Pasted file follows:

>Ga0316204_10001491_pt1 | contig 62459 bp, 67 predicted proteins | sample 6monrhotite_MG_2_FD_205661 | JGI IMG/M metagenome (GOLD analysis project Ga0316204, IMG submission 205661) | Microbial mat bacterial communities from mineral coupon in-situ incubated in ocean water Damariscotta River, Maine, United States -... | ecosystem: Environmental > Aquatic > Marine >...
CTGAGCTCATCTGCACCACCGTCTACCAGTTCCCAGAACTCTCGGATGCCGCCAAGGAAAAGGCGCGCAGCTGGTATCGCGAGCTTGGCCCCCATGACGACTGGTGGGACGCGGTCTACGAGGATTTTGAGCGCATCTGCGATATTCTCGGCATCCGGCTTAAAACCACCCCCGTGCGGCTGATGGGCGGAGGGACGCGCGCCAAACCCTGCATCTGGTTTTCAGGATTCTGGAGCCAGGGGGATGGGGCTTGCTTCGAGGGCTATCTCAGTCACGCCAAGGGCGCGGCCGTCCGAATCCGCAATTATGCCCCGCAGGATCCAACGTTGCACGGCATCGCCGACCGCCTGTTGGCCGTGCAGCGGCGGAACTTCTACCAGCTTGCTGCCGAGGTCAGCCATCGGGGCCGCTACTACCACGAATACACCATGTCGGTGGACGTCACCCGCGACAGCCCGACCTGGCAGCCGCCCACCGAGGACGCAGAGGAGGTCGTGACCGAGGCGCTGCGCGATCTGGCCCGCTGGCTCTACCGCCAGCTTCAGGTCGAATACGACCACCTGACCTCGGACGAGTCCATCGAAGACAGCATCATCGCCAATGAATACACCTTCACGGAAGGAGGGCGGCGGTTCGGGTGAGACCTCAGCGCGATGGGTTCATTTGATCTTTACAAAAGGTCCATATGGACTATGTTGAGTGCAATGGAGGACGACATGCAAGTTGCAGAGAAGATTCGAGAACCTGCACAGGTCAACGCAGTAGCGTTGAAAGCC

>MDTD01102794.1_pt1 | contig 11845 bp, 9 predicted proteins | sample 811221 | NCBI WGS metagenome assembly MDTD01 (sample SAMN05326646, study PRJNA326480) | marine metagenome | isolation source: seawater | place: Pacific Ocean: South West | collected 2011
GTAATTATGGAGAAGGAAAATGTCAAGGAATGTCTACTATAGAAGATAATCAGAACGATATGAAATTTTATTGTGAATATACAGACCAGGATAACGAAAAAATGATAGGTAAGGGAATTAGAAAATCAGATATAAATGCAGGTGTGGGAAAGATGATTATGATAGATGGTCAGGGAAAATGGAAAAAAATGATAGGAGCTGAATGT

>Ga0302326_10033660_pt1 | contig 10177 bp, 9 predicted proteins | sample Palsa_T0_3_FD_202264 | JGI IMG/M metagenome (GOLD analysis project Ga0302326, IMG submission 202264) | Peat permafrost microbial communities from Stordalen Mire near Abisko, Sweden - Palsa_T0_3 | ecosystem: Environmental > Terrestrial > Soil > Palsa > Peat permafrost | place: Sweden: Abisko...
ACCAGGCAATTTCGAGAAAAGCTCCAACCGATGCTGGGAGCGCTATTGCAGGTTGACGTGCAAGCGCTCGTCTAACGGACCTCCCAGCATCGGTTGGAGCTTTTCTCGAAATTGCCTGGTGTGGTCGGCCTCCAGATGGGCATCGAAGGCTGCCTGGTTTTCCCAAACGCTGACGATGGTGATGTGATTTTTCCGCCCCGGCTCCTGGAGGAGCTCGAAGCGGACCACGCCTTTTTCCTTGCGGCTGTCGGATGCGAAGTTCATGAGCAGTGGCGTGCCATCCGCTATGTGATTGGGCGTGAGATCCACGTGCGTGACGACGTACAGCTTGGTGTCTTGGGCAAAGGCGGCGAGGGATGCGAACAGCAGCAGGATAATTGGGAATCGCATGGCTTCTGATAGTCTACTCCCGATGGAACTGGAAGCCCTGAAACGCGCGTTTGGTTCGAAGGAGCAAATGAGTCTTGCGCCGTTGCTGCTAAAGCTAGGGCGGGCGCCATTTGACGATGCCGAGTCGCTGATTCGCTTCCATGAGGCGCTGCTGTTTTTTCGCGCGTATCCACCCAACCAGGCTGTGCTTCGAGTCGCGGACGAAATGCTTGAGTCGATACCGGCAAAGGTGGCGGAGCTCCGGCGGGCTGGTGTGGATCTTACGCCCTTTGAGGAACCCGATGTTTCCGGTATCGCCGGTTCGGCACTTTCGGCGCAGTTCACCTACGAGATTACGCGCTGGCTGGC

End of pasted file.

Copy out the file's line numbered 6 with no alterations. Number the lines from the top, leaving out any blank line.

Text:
ACCAGGCAATTTCGAGAAAAGCTCCAACCGATGCTGGGAGCGCTATTGCAGGTTGACGTGCAAGCGCTCGTCTAACGGACCTCCCAGCATCGGTTGGAGCTTTTCTCGAAATTGCCTGGTGTGGTCGGCCTCCAGATGGGCATCGAAGGCTGCCTGGTTTTCCCAAACGCTGACGATGGTGATGTGATTTTTCCGCCCCGGCTCCTGGAGGAGCTCGAAGCGGACCACGCCTTTTTCCTTGCGGCTGTCGGATGCGAAGTTCATGAGCAGTGGCGTGCCATCCGCTATGTGATTGGGCGTGAGATCCACGTGCGTGACGACGTACAGCTTGGTGTCTTGGGCAAAGGCGGCGAGGGATGCGAACAGCAGCAGGATAATTGGGAATCGCATGGCTTCTGATAGTCTACTCCCGATGGAACTGGAAGCCCTGAAACGCGCGTTTGGTTCGAAGGAGCAAATGAGTCTTGCGCCGTTGCTGCTAAAGCTAGGGCGGGCGCCATTTGACGATGCCGAGTCGCTGATTCGCTTCCATGAGGCGCTGCTGTTTTTTCGCGCGTATCCACCCAACCAGGCTGTGCTTCGAGTCGCGGACGAAATGCTTGAGTCGATACCGGCAAAGGTGGCGGAGCTCCGGCGGGCTGGTGTGGATCTTACGCCCTTTGAGGAACCCGATGTTTCCGGTATCGCCGGTTCGGCACTTTCGGCGCAGTTCACCTACGAGATTACGCGCTGGCTGGC